I barely listen to noise much anymore, unfortunately, even Merzbow, whose albums take up a significant chunk of my library. ZaRa came out a few years ago and I'm really only getting to it now; that could be because the big M simply hasn't put out much particularly interesting in the last few years, or it could just be my changing tastes. Listening to this album with an essentially clean palate when it comes to Merzbow is kind of a weird experience; I've lost a lot of the framework by which I decide what makes a good noise album and what doesn't. So the fact that I'm not sure if I'm enjoying ZaRa might not really mean anything at all.

It's relatively standard for Merzbow, mostly on the boundary between "harsh noise" and "non-harsh noise". "Za" focuses on mutilating a sample of a guitar (or bass?) while "Ra" is mostly layers and layers of wave oscillators and glitches and rapidly-panning static. It's more of an exploration of how badly one can cut up and process samples before they become unrecognizable that they were even samples in the first place. The layering sometimes gets really out-of-hand, sometimes amping up into a total assault of a dozen things going on at once (especially in "Ra"), although for the most part it still sounds pretty clean and usually everything is quite audible. It's tastefully-arranged, too; there's enough dynamics and change in aesthetics enough to keep it from getting too boring. There's not a lot of epic soundscaping here, not that I expected it, but I was surprised by the intermittent bits of drumming (I had forgotten that Akita had become big into adding his own drumming recordings into his noise). On the whole, though, it is maybe a little silly and not particularly deep or insightful (inasmuch as noise can get).

But it's alright. I've heard great Merz albums and horrible Merz albums, and this probably falls somewhere in the middle. Not one to worry about if you're not already a fan, but not a waste of your time for the more intense fans like I was. Though occasionally dipping back into albums like this is good for a bit of a nostalgia trip back to when I listened to this kind of thing almost every day (okay that was only a few years ago, but still...).

Monday, May 5, 2014

Separatist – Closure

February 2014 • self-released

I haven't really gotten tired of black metal yet, but lately I've been thinking that maybe death metal is where it's at. I've been starting to dig and discover a bit more recently, and of course there's plenty of good stuff to be had. I'm not sure if Separatist is a good representation of where the genre has been lately and where it's going, but Closure is (if nothing else) a real experience.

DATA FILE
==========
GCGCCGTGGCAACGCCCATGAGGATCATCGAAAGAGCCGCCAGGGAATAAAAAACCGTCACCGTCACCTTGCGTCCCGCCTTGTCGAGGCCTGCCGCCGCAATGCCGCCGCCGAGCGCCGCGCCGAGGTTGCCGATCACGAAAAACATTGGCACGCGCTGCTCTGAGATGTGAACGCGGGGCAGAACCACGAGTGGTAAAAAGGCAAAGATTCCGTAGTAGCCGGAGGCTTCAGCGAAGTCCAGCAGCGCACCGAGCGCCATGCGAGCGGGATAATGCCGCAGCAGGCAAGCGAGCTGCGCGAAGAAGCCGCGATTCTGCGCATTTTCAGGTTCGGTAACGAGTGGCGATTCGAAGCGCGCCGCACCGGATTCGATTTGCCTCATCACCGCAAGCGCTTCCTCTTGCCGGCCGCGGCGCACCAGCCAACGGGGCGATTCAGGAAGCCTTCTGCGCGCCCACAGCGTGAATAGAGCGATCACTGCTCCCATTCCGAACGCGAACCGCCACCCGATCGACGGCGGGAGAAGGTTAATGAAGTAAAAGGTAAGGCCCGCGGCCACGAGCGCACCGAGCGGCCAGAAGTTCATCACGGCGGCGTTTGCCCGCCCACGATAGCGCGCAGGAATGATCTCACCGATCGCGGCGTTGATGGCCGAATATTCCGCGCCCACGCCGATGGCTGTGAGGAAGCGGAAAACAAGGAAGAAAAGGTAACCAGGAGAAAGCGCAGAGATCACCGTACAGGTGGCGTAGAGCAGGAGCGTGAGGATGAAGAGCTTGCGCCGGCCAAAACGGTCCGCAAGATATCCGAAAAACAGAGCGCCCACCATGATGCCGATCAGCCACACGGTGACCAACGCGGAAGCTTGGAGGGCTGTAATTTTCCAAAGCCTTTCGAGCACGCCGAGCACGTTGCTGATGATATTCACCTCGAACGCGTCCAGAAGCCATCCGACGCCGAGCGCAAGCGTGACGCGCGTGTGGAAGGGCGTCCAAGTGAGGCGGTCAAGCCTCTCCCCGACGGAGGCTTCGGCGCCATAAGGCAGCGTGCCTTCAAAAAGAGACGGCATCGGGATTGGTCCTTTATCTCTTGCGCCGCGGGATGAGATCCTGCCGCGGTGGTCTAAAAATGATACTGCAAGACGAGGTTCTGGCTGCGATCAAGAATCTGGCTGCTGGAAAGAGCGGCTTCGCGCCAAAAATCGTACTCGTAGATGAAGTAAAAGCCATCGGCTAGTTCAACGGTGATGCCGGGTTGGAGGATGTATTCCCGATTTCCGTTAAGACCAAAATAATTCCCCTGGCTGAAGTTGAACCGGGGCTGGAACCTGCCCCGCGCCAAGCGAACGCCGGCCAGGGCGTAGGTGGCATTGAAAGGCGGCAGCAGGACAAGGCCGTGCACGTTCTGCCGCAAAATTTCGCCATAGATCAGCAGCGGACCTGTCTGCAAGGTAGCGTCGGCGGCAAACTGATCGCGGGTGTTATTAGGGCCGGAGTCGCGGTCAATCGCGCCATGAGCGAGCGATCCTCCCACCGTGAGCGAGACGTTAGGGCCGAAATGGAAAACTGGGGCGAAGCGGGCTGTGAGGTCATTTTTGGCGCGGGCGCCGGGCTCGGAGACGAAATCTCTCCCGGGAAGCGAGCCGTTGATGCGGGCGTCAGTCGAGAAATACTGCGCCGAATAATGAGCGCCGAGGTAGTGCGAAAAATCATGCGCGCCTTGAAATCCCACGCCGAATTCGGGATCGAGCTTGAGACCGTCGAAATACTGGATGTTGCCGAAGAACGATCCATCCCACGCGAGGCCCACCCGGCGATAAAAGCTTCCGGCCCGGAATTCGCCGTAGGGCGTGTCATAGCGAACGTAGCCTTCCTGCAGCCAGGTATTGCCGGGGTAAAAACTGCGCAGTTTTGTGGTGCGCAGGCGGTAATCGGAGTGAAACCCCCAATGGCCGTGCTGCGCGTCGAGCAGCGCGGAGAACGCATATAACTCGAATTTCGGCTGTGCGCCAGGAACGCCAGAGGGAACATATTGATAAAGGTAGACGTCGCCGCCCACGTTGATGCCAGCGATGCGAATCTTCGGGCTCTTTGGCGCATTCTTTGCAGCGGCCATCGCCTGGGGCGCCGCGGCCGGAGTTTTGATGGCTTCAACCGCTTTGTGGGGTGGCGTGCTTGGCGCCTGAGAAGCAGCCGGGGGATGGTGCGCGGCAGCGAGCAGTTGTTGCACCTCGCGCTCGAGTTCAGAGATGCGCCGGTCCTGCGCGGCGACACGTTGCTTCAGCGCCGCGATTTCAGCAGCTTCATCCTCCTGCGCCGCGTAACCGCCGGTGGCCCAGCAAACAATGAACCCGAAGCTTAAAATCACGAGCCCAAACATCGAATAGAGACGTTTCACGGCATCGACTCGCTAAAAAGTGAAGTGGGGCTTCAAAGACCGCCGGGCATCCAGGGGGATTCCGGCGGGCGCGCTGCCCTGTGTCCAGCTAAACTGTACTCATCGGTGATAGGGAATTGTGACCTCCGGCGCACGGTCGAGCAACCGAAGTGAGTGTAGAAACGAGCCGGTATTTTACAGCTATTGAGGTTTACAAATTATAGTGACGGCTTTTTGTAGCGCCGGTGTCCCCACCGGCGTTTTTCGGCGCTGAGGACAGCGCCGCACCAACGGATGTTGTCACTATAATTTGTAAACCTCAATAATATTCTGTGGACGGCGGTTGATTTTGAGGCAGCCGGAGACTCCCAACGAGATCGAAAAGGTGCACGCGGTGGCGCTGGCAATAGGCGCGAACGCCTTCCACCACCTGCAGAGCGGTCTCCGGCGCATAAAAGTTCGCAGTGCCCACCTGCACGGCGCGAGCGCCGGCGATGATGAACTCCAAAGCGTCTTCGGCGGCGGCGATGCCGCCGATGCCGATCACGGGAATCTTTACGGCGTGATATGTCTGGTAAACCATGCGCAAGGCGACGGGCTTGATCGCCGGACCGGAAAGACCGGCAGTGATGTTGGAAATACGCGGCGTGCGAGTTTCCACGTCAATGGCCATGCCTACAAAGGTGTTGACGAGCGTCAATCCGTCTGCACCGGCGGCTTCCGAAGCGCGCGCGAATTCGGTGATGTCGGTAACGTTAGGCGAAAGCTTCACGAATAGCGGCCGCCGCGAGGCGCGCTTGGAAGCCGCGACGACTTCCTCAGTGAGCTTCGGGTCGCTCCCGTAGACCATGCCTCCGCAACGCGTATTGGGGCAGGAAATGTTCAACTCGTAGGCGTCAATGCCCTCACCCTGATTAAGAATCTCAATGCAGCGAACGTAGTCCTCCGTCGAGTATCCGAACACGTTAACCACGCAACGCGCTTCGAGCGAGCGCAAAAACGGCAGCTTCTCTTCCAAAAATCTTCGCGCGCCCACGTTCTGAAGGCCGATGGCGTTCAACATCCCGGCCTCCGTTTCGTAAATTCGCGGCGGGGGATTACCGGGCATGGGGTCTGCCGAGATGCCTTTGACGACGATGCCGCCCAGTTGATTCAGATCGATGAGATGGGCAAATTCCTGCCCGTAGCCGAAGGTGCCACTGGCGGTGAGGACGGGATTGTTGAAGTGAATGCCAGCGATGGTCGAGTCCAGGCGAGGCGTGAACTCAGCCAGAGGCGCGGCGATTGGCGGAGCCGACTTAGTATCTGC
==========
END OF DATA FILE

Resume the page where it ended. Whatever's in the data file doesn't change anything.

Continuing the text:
It's some very interesting death metal, highly technical yet still the sort of technicality that allows for some really brutal sounds. It's almost grindcore-like at times, but aesthetically it's very definitely death metal. Blasting, double kicks, some tremolo picking and some nasty grinding riffage. There's even the occasional black metal sound once in a while. Not to mention some progressive-like sections with clean singing as well—yes, it's true! It kind of shocked me the first time around; how often do you hear clean vocals in death metal (at least, the kind that doesn't entirely lend itself to that style like Gojira)? Yeah, not often.

And that's all just in the first track.

Yes, after a while it does spiral into the sort of incomprehensible trip through a lightning-fast changeup of sections and styles; Closure is a hugely dense album and there's simply so much going on at any point that it's very difficult to ride along with it much of the time. More established death metal veterans will probably have an easier time with it than I did, of course. That doesn't mean there aren't a lot of great ear-catching rhythms to anchor onto now and again ("Carrier" has a good selection, for one). Maybe it's just one of those albums that's best in small doses.

I haven't heard too much modern death metal that isn't horribly derivative or boring, but Separatist is doing something right (as bizarre as it can get). Recommended if you can stomach the sheer brutality.

Friday, May 2, 2014

Murmur – Murmur

January 17, 2014 • Underground Activists

Another attempt to find good black metal on Bandcamp, and another failure. The ability of the average band to know whether it's black metal or not is quite disappointing. Okay, so at least in Murmur's case there are more than a few hints of the sound, but for the most part I'd just call them avant-garde (referring to the genre—bands like Unexpect or maybe Frantic Bleep), something I don't care much for, so my experience (and this review) turned out a bit differently than I'd hoped.

Now, as far as being a metal band in general is concerned, Murmur really isn't bad by any means. The technical ability is there for sure (the apparent sloppiness is a result of bizarre rhythms and often-inappropriate speed) and there are riffs aplenty—some of which are admittedly quite good, especially the softer (yet still sinister) ones like the middle of "Al-Malik".

But the songwriting loses me pretty quickly. It sounds like the band has a good idea of what metal is and what it should sound like, but can't focus on any single thing longer than thirty seconds and ultimately don't seem like they really know what they want to do. It's like they were putting together a jigsaw puzzle but put half of the pieces in the wrong places, and some of them were from a different set entirely (like, what the heck is "Recverdos" doing here?).

That being said, Murmur isn't awful. I'm not really into this sort of avant-garde metal so there simply isn't much here that is appealing to me. Maybe part of my disappointment comes from the false advertising; I can't say for sure. Hopefully someone reading this review might enjoy the album more than I did.